By Benjamin Leatherman
By Glenn BurnSilver
By Glenn BurnSilver
By Troy Farah
By Roger Calamaio
By Mark Deming
By Glenn BurnSilver
By Brian Palmer
Seattle punk songstress Mia Zapata got famous for the most evil of reasons--not because of her singing, which was good, but because of her death, which was horrible.
On the night of July 7, 1993, Zapata had a few beers with some friends at the Comet Tavern on Pike Street, then visited a friend about a block away. Somewhere between there and her Capitol Hill residence, Zapata was abducted, raped and strangled with the cord of her sweat shirt in a littered alley.
Zapata's band, the Gits, had just returned from a successful West Coast tour which had cemented the band's place among Seattle's rising indie-rock stars. "We knew that our career was actually going to become a career," says Gits bassist Matt Dresdner.
When Dresdner didn't hear from his bandmate for three days after the Gits returned home, he started making calls and quickly learned that the singer also hadn't shown up to work at Piercora's New York Pizza, a hip Seattle eatery where she washed dishes. Alarmed, Dresdner organized an urban search party and waited by the phones. His worst fear came true when one of Zapata's roommates called to say she had just identified Mia's body at the city morgue.
"'Devastated' isn't even a harsh enough word for how I felt," he says.
Zapata had been a touchstone for the underground Seattle artistic community, and her death hit the scene at its heart. Musicians, artists and fans all over the city went into mourning, and signs that read "Get home alive" started to appear on telephone poles. The same slogan also was scrawled in white paint on walls and sidewalks around Seattle. It was a mixed display of grief and anger, tribute and protest.
A group of visual and performance artists in the Pike Pines area--the district where Zapata was last seen alive--founded a self-defense collective under the banner "Home Alive." The group has held several concerts to raise reward money (Zapata's killer is still at large) and sponsored a series of women's self-defense workshops across the country. The collective also recently released a double-album compilation of rock and spoken word called Home Alive: The Art of Self Defense.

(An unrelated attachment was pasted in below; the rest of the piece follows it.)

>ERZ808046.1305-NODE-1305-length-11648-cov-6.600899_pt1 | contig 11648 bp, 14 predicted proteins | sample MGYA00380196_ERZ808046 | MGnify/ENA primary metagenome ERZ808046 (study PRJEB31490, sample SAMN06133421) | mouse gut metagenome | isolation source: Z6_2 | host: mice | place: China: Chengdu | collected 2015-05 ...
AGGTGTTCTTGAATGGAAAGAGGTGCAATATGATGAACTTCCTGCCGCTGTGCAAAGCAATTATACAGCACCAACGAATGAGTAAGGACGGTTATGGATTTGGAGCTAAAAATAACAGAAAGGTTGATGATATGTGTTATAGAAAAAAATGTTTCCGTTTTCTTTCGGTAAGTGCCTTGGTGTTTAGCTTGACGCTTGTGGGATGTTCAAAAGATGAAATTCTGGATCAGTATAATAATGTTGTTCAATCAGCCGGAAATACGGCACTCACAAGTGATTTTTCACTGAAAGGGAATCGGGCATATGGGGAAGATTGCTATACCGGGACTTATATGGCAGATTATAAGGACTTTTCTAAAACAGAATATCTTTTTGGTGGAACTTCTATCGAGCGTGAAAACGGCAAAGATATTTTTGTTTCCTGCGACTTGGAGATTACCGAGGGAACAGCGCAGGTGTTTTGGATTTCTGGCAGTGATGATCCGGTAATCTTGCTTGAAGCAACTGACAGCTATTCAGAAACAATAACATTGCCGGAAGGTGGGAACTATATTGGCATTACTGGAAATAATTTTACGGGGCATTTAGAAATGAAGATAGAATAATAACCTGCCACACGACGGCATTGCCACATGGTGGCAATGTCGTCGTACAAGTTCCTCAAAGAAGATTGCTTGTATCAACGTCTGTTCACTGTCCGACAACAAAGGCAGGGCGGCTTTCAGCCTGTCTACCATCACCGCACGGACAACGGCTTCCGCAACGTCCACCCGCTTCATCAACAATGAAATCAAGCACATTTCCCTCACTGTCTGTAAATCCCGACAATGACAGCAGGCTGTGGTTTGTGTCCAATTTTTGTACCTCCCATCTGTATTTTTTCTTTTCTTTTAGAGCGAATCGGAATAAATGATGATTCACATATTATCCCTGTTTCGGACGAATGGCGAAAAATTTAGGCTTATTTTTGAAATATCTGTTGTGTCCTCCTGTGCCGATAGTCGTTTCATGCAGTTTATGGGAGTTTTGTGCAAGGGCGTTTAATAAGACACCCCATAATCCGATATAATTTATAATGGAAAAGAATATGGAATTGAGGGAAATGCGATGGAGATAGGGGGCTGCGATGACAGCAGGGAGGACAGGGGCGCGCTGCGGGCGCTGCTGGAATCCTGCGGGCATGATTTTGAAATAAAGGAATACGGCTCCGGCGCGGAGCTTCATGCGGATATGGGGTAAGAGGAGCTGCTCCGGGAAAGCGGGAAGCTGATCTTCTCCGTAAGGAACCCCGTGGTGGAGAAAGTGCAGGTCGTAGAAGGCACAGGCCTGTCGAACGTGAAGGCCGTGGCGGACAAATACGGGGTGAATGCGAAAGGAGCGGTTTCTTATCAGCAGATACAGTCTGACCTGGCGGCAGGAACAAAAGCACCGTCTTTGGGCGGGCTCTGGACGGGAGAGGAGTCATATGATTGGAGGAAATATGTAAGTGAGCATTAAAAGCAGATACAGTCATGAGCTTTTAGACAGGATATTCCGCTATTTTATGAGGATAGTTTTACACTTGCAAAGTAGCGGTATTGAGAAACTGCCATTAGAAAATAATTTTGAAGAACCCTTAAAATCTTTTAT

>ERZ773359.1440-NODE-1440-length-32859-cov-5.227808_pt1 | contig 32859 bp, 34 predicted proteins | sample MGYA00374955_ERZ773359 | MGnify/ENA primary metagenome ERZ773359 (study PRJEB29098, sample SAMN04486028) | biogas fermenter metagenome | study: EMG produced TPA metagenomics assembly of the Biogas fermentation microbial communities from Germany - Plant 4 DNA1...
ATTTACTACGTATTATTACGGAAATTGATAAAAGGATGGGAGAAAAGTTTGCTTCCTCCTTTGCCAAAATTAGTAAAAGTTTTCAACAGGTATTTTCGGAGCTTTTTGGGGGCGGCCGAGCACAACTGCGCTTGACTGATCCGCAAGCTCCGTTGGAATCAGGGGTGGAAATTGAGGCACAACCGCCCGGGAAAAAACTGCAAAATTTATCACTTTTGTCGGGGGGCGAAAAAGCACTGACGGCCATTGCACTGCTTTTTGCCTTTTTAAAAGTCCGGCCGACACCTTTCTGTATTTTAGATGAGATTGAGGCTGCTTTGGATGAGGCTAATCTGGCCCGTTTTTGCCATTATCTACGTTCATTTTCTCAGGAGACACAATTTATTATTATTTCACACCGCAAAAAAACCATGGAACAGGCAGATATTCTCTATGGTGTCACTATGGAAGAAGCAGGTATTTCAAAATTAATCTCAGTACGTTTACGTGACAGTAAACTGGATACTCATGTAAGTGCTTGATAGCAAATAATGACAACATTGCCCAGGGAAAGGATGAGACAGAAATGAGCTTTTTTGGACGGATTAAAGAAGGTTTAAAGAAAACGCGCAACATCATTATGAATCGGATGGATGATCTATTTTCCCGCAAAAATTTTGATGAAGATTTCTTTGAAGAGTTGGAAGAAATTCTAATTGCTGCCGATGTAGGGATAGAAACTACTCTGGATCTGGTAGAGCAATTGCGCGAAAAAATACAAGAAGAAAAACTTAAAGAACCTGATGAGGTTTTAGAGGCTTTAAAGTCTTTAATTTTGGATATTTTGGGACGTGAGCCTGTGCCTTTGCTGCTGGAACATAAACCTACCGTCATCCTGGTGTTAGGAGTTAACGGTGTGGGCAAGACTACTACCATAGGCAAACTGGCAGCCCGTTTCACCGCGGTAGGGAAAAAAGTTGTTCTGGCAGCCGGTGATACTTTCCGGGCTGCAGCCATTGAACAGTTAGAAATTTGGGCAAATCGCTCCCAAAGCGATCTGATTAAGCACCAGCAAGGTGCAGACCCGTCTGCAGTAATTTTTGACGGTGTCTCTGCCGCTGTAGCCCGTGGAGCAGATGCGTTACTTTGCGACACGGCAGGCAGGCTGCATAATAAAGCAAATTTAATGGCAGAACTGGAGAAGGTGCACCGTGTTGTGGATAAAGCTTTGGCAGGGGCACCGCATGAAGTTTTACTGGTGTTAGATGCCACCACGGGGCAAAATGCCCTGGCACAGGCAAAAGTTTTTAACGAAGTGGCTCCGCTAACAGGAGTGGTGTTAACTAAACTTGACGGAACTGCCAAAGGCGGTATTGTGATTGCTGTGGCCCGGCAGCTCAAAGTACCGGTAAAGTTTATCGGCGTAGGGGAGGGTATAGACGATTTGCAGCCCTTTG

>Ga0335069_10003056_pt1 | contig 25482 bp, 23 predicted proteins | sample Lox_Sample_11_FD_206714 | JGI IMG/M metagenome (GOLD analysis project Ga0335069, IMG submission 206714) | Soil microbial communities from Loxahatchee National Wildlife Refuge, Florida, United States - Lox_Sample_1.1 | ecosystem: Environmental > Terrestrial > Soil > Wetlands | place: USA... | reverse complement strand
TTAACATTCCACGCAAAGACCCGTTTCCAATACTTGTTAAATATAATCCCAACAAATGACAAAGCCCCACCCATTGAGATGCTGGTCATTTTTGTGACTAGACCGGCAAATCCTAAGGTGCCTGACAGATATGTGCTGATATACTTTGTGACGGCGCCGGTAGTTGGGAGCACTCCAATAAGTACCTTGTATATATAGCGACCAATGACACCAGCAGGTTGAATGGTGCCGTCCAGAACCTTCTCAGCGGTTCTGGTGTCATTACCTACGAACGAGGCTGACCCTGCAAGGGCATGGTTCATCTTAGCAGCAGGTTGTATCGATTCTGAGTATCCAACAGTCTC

"People were so angry and scared, and we wanted to channel all that fear and rage into something constructive," says Home Alive member Cristien Storm, who has a ferocious spoken-word rant titled "I'm Sorry" on the compilation.
The music on The Art of Self Defense ranges from Pearl Jam covering Eddie Holland's Motown classic "Leaving Here" to a song by queer-core femi-punkers Tribe 8 called "Frat Pig" that spotlights the refrain "Frat pig, it's called gang rape/Frat pig, let's play gang castrate."
Straight-up rock tracks from Seattle luminaries Nirvana and the Presidents of the United States of America make it easy to temporarily forget the tragic impetus for the Home Alive album, but the point is driven home with a vengeance by the spoken-word artists. Here's Lydia Lunch on "Why We Murder":
"You know, you could be next, and that makes me kind of sick. You could be the next one to end up stuck in a trunk like a sack of fuckin' garbage because some sick and twisted little mama's boy from the backwoods can no longer get it up on mere flesh and bones anymore."
The Art of Self Defense isn't entirely lacking a lighter side--on his vocal/percussion piece "Sensitive Guys Don't Go Home Alone," Michael Nichols deadpans, "I spell womyn with a 'y'/I'm all in favor of Home Alive."
Not everyone shares that enthusiasm for the collective. The group has lately fielded several line drives from critics who paint some of them as pistol-packing riot grrrls, who too easily espouse a "shoot first" philosophy of self-defense. "Anytime you present an image of a woman taking care of herself, some people are bound to get freaked out," says Storm. "They think we're a bunch of gun-totin', man-hatin' angry women. As if Home Alive raises money to provide every woman with an AK-47."
Storm says some of the collective's 50-some members are antihandgun, but most advocate packing a piece. The jacket copy to the Home Alive album reads in part, "We support people choosing any form of self-defense that is necessary to survive in any given situation. Examples are verbal boundary setting, walking friends to cars or houses, locking doors, using pepper spray, physical striking techniques, fighting, yelling, martial arts, knives, guns, other weapons--ANYTHING that keeps us alive."
Too often in pop music, when artists organize under a common ideological banner, the cause they're supposedly fighting for plays second fiddle to hypocritical self-promotion. But Dresdner says Home Alive will not become the '90s answer to "We Are the World."
"Mia Zapata is not some poster child for Home Alive," he says. "Her death was a tragedy. Hopefully, something beneficial will come from it."
Home Alive info: 1202 East Pike Street, No. 1127, Seattle, WA 98122; 1-206-521-9176; http://www.homealive.org